In this season in which I and my home are being inundated with belongings, it is loss that I feel most keenly: the house that was my husband’s childhood home and mother-in-law’s abode for 55+ years; family history in the form of heirlooms, papers, books, and embroidered linens; and the woman who has been slowly slipping away from us for the past three years.
In the shuffle of moving, bringing home, and sending away, countless things have been lost, overlooked, or misplaced. Keys, library books, homework, Benjamins, memories (literally), sick chickens, broken mirrors, spilled milk, burnt rice, “the Alaska Letters,” and the book Leslie Leyland Fields gave me to review just before this whirlwind of relocation descended upon us. Continue reading
A host of concerns other than blogging have required my attention for the last couple of years: two trips to India; a mother-in-law in residence for eight months; hosting author lunches (at my former bookshop) and foster kids (in our home), not to mention the ordinary responsibilities of running a household; incremental progress on my historical novel; and, now, a return to manuscript editing. (For more on that and for contact information, click on the About tab above.)
I hope, eventually, to return to making occasional posts here. In the meantime, Story Warren has posted my latest review, a look at a delightful children’s picture book by Phoebe Gilman, Something from Nothing. I discovered Story Warren last year after our family read The Rise and Fall of Mount Majestic, by Jennifer Trafton, a frequent contributor to the site. (We’re indebted to our young friends in Texas who recommended Jennifer’s book to us.) As an often-too-serious parent, I especially love what Jennifer has to say about “holy silliness” in this Story Warren interview: “Let there Be Play”
Story Warren is a fantastic resource and stimulus for creativity in kids and adults alike. To read my review, click here: “Sub-Text in the Sub-Floor”
The previous post on Indian authors principally concerned contemporary adult fiction and nonfiction on display at the Starmark bookstore in the Phoenix Mall. While there I spent a fair amount of time with the children’s and young adult books, and we have subsequently read a few of them.
So here is a sampling of what we found:
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Our family is currently in Chennai, India, for a ten-week stay. You can read more about our travels on our shared blog, Birds’ Words. This post is the first in a series about Indian authors whose books I have run across here, as well as local libraries and bookstores.
During our first week in Chennai we discovered the Renga Lending Library here in our own neighborhood (Click here to read that post: “Saved by the Neighborhood Library“). The following week we trekked a little farther afield to three other book sites: The Anna Centenary Library, built in 2010; The Phoenix Mall Starmark, one of the newest bookstores in Chennai; and Higginbotham’s, India’s oldest bookseller.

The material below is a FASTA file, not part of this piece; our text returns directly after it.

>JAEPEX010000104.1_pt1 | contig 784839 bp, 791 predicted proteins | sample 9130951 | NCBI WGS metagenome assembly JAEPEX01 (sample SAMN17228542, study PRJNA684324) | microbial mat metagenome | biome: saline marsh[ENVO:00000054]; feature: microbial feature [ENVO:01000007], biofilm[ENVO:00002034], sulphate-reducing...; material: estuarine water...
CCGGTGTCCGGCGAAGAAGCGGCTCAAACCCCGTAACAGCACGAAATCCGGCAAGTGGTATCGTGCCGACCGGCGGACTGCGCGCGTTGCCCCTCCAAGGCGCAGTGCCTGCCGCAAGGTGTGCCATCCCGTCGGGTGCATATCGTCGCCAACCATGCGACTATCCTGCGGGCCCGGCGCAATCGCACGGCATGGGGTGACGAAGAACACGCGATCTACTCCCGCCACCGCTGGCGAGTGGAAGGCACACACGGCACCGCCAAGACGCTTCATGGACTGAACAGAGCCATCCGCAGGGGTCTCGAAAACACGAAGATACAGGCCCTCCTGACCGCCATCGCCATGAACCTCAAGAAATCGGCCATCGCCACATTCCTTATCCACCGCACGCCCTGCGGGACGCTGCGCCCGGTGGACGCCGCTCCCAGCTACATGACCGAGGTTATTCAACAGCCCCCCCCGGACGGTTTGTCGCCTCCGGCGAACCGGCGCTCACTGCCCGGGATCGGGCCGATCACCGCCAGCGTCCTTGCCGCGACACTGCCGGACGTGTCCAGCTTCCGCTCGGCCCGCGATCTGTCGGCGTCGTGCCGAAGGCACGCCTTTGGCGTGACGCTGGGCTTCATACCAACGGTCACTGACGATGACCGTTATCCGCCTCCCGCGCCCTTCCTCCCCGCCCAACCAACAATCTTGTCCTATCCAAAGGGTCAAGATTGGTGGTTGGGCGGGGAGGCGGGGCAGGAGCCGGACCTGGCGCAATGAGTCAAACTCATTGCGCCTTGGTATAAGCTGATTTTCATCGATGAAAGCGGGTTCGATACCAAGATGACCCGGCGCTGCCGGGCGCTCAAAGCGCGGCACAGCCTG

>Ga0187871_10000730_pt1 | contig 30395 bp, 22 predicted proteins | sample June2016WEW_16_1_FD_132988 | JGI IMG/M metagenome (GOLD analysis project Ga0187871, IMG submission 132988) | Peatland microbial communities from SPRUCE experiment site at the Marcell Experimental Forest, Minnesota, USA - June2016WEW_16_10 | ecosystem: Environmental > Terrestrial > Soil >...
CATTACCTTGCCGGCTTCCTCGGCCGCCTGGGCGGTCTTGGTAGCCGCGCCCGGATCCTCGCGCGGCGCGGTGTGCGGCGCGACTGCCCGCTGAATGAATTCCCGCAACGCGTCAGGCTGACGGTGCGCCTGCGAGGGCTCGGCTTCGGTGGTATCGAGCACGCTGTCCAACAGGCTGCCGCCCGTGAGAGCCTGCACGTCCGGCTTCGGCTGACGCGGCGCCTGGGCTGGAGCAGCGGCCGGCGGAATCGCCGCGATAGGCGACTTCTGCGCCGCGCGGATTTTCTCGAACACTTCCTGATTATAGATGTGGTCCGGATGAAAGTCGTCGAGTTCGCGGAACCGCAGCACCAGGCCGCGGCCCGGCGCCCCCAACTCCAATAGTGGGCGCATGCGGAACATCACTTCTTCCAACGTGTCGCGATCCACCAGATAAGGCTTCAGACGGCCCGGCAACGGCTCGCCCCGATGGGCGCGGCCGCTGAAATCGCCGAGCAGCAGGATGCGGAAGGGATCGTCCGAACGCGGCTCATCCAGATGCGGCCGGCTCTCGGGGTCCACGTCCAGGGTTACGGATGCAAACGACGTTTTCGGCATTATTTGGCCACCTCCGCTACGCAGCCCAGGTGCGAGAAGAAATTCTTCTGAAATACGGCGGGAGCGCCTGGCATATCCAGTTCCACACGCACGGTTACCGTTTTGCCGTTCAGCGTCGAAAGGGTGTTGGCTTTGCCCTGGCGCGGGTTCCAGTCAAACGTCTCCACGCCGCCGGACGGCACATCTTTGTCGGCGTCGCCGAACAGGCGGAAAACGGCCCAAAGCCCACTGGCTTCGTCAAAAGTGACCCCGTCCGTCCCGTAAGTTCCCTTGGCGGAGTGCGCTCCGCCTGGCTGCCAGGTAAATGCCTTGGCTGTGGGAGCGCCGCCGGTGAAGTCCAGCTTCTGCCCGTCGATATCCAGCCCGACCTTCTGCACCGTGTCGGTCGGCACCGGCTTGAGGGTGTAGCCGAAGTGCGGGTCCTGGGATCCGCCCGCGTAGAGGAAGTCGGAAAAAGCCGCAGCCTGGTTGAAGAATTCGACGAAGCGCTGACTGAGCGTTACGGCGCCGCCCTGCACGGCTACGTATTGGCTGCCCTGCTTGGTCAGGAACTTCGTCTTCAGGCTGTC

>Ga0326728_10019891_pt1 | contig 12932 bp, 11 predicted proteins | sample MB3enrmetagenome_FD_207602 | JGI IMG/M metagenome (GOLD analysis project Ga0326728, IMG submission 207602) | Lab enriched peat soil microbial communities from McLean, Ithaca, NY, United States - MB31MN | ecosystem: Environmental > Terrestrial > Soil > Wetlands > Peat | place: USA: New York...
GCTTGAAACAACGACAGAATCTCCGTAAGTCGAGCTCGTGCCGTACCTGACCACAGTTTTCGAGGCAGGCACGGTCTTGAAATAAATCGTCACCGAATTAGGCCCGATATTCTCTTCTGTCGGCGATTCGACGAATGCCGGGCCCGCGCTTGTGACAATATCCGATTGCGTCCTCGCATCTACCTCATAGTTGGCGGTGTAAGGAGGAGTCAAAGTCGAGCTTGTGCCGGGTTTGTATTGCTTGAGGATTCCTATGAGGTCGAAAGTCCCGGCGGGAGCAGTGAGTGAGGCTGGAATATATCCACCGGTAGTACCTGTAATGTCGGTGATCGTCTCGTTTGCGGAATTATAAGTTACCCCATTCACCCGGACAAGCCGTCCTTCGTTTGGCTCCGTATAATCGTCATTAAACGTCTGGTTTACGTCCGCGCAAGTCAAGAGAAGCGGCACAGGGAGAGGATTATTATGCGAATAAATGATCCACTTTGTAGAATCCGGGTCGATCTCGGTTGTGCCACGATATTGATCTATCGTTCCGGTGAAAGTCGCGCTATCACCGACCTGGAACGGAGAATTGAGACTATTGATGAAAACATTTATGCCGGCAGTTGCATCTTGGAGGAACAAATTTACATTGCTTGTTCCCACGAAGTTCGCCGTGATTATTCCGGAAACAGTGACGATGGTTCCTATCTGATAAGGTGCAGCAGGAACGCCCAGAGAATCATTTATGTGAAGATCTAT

The Anna Centenary Library is a Tamil state library, established in 2010. It seems to draw a large number of students for study and research. The library features an attractive children’s room with a large collection of English books, and we spent several hours there.
In an interesting coincidence, on the day after our visit The Times of India ran an article about a recent court ruling requiring better maintenance of the library. Having observed that the impressive building did not appear to be in tip-top condition, I was glad to see that…
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Susan Meller’s books on Central Asian textiles are a rare find. Even if I weren’t researching a novel set in early twentieth-century Central Asia, the wealth of brilliant photos alone would be captivating. Since I am, Meller’s coffee-table sized books provide a treasure trove of information not just on textiles but dress, trade, agriculture, ethnic groups, and the impact of Russian colonization and the Soviet Union on all of these. Continue reading
Francis Spufford’s Unapologetic is a witty, engaging defense of Christian faith from a respected British writer. For this reason alone I wanted to like it. It is directed toward those whose a priori assumption is that there is no place for God in modern society–that intellect, education, and science have rendered belief in Him obsolete and irrational. Another reason I wanted to be able to endorse it. And I did, to all and sundry, throughout my reading of the first two-thirds of the book.
Spufford’s graphic descriptions of the reality of sin and its consequences effectively illustrate our dire need for grace–not just for those who have tragically destroyed their lives, but all of us. It is all well and good, he says, for atheists to urge us to relax, forget about God, and enjoy life. But to do so presupposes that our default state is peace, love, and joy. Anyone who is honest will admit that these are states that we have to work at and that we achieve, if at all, very temporarily and in part.